On capturing Kiev in 882, Oleg of Novgorod realized that the city was placed in a strategically important position. He therefore moved his capital, along with his armed forces, from Novgorod to Kiev, proclaiming himself the new ruler.
He soon proclaimed Kiev as “the mother of Rus towns” and waged war against the neighboring Easters Slavic people. In 883, he made the Drevlians, a tribe of early Eastern Slavs, pay tribute to Kiev. Shortly, he also subjugated the Polians, the Severians, the Vyatichs and the Radimichs.
Treaty with Constantinople
Slowly Oleg of Novgorod began to spread his sphere of influence to middle Dnieper, which was earlier held by the Khazars. Thereafter, he set his eyes on Constantinople, organizing a military campaign against it in 907. At that time known as Tsargrad, it was the capital of the Eastern Roman Empire.
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In order to make full use of the Dnieper River, he built two thousand longboats in order to transport his eighty thousand men. Moreover, as described in 'Rus' Primary Chronicle', he also had wheels made, which were fixed under the longboats once they reached their destination.
To protect their city, Emperor Leo VI the Wise ordered the city gates to be closed and the bay, which led directly to the city to be closed by chains. But Oleg of Novgorod had other ideas. On his order, the longboats waited for favorable wind with their sails spread at some other point.
When such wind arose, it drove the wheeled boats towards the city through the land. As a result, the city was besieged both from sea and land. However, they could not breach the city walls, but they lay in wait. Eventually, the Greeks were forced to start peace negotiation.
On Oleg’s demand, in addition to regular tributes to Kievan Rus, the Greeks agreed to pay 12 grivnas of silver per boat. Oleg was also able to secure a favorable trade term for Kiev, thus becoming the first man in history to undertake a trading agreement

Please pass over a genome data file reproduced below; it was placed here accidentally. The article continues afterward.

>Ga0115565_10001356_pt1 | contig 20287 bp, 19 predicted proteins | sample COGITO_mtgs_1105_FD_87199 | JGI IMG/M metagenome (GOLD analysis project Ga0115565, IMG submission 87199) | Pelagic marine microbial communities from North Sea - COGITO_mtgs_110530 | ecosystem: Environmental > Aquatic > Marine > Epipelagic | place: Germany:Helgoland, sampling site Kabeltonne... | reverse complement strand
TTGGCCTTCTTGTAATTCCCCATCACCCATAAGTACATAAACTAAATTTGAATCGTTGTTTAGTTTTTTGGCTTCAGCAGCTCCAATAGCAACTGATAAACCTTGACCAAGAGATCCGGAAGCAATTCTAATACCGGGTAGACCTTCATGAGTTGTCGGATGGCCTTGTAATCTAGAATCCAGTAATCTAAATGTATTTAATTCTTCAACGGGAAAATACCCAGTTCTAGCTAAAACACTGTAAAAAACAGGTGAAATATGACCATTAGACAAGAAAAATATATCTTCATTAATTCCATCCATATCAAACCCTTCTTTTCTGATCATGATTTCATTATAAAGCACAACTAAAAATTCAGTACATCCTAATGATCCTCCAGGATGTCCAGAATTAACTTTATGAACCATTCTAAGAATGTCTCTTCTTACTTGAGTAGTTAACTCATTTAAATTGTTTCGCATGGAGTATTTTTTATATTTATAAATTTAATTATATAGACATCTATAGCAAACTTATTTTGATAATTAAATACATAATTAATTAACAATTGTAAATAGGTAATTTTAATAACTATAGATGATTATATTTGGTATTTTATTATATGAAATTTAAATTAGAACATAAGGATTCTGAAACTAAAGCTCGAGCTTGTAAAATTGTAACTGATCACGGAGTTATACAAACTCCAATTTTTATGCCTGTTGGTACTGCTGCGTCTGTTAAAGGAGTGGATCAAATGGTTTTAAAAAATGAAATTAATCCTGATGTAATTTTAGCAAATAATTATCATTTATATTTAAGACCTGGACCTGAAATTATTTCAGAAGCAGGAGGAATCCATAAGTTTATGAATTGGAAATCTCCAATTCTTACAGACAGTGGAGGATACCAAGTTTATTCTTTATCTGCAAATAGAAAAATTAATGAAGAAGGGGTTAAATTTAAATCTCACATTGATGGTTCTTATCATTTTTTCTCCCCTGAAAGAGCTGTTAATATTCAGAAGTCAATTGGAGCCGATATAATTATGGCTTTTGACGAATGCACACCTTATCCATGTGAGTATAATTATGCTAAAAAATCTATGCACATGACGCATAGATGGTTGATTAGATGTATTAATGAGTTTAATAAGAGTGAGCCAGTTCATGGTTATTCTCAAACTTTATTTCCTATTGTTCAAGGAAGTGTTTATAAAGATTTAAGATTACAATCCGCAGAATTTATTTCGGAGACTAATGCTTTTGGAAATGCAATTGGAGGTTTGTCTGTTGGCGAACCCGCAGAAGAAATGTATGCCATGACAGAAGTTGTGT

Oleg of Novgorod also promised to provide military help to the Byzantine Emperor, thus making the agreement beneficial for both the countries. As a sign of his victory, he nailed his shield on the city gate of Constantinople.
According to tradition, while he was at Constantinople, the emperor tried to murder him by offering poisoned food. However, for some reason, Oleg refused to take it, which saved his life. People took his refusal as a sign of his predictive power and began to call him a “Prophet.”
Death & Legacy
There is a contention about the place and year of Oleg’s death. According to the Primary Chronicle, he died in Kiev in 912, while the Novgorod First Chronicle states that he died in Ladoga in 922. However, both the chronicles talk about the same legend concerning his death.
According to the legend, it was foretold by some volkhvs, who were of the priestly class, that his death would come from his favorite horse. To cheat death, and not wanting to kill his beloved steed, he ordered him to be taken away.
Years later, as Oleg of Novgorod came to learn about the horse’s death, he wanted to see his mortal remains and was taken to the place where his bones were lying. As he touched the horse’s skull with his boot, a snake came out slithering and bit him immediately, causing his death.
Because he unified the Eastern Slavs, he is remembered in history as the founder of the state of Kievan Rus.